04/22/2012 09:54 pm ET Updated Dec 06, 2017

Robin LaFevers Takes Successful Leap Into YA With Dark Grave Mercy

When I attended Catholic school, the concept of assassin nuns never crossed my mind. Although I always did wonder if my fave second grade teacher, Sister Joyce Maria, had a hidden past or a secret identity. Don't laugh, just check out the true story of Martha Leiker, a former nun turned CIA agent. Take that, James Bond!

As for Grave Mercy by Robin LaFevers, the first book in her new His Fair Assassin YA trilogy, which is about assassin nuns, leaves me "dying" for more. I'm a huge fan of LaFevers middle grade series Theodosia Throckmorton, which is set in Edwardian England.

Was LaFevers worried how Theo fans would react to her new series? Sure. But she need not to worry because she hits it out of the ballpark with Grave Mercy. About making the leap into YA, LaFevers says:

"One of my concerns for my Theodosia fans was that many of them are under twelve and I feel this book is for readers fourteen and up. But in addition to that, the books are vastly different in tone and depth and subject matter. The Theodosia books are a lot more humorous with more of a light-hearted romp feel to them. Grave Mercy is almost 180 degrees different from that -- it is dark, and full of betrayals and death and unbridled ambition and sexual tension."

Indeed it is! Grave Mercy is set during the late 15th century in Brittany, a historic and cultural region located in northwest France. At the time of the story, the area is ruled by the Brenton nobility whose leader, Anne, was the last duchess of Brittany. Anne, a young teen, was forced to seek a husband in order to keep control of Breton's independence from France... but her troubles resulted in war and human casualties.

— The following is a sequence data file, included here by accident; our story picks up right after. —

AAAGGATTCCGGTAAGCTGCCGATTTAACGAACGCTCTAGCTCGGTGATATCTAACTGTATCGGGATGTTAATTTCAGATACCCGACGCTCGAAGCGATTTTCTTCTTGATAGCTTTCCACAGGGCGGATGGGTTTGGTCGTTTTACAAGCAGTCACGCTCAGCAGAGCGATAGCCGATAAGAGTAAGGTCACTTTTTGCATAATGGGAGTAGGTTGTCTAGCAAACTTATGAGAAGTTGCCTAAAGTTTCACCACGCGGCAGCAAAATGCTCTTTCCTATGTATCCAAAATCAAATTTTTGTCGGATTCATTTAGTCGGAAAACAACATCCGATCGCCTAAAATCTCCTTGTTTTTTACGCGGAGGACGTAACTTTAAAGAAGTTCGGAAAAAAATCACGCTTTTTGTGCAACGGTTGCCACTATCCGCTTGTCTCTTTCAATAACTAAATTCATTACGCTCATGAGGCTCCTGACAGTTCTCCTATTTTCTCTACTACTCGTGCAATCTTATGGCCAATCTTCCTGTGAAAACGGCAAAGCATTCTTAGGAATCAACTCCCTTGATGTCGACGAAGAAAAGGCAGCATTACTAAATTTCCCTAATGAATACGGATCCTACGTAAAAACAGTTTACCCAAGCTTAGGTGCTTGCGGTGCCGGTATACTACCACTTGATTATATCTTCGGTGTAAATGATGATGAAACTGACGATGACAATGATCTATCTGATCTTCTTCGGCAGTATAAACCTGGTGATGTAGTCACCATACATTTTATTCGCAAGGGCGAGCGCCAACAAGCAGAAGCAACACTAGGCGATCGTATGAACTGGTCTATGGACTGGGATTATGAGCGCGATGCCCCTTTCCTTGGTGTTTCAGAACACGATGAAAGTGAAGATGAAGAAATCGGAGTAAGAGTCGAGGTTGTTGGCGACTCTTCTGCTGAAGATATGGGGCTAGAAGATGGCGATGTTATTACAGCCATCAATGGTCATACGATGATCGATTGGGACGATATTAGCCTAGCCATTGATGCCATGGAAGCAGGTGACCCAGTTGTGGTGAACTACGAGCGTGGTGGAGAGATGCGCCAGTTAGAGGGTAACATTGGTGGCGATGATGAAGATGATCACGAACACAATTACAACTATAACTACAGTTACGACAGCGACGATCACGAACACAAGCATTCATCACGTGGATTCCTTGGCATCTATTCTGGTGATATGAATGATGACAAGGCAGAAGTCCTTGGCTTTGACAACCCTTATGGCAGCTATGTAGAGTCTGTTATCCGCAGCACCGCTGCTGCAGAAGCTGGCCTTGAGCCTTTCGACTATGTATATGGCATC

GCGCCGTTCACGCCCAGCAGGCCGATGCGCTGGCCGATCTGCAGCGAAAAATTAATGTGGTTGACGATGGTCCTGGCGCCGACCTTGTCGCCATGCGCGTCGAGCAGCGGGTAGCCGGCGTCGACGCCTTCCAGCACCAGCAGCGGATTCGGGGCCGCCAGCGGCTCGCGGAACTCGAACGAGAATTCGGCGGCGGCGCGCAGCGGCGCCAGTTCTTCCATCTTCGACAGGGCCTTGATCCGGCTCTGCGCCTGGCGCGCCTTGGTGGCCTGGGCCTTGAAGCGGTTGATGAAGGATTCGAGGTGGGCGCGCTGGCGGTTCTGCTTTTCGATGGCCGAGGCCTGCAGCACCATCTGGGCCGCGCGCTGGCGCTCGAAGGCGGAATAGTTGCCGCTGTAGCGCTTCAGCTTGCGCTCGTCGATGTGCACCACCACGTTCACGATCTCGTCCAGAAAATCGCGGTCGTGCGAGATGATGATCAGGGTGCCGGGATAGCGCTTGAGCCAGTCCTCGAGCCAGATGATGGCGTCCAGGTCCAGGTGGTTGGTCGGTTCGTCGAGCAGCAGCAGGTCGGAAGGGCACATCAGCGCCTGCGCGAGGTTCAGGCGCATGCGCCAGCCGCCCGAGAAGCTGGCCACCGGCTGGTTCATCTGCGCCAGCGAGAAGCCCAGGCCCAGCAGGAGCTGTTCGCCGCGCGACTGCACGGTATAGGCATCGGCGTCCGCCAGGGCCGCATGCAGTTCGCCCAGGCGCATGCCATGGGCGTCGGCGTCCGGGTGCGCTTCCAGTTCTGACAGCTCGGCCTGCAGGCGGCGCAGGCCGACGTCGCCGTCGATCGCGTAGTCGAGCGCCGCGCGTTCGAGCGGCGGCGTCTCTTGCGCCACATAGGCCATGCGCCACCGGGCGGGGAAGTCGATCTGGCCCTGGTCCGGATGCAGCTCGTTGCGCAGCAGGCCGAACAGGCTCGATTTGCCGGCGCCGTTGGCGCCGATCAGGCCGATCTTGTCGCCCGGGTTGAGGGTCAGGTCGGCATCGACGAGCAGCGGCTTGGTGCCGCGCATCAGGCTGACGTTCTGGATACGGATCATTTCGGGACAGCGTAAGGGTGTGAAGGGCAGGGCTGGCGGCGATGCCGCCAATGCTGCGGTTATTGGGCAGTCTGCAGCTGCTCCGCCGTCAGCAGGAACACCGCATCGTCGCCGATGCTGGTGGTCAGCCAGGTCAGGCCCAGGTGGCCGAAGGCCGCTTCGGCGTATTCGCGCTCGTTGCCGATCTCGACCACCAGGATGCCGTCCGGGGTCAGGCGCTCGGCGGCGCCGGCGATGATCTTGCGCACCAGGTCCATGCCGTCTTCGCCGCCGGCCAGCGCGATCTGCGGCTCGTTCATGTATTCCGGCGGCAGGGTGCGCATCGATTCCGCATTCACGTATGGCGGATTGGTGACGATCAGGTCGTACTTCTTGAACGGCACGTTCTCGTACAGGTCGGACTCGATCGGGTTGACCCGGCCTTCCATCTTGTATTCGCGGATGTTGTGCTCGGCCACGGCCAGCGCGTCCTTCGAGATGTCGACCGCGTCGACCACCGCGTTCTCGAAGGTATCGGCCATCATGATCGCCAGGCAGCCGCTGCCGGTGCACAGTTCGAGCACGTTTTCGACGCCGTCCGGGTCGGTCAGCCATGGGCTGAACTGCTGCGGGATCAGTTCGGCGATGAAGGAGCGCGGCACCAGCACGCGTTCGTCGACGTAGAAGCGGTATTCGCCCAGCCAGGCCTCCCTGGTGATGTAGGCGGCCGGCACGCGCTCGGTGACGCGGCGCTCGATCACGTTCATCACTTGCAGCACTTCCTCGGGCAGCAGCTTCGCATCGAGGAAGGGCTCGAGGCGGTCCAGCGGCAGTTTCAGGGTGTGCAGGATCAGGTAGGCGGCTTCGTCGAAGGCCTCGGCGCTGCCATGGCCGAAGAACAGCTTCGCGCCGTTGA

In between other projects, LaFevers worked on her novel five or six years. She conducted extensive research on Brittany's history, the formation of its political state, its power struggle with France, the lives of French nobles and the court. The story is compelling and had me turning the pages. Frankly, I didn't want it end.


At the heart of Grave Mercy is seventeen-year-old Ismae Rienne who, herself, is forced into an abusive arranged marriage. Fortunately, she's rescued from her fate by the nuns at the convent of St. Mortain.

In exchange for her freedom, Ismae strikes a bargain with the nuns -- she will train to become an assassin of death to protect the Breton court and keep Anne safe from traitors who lurk in her midst and hope to usurp the crown. While reading, I felt like I was living and breathing the daring story along with the characters. Of this, LaFevers says: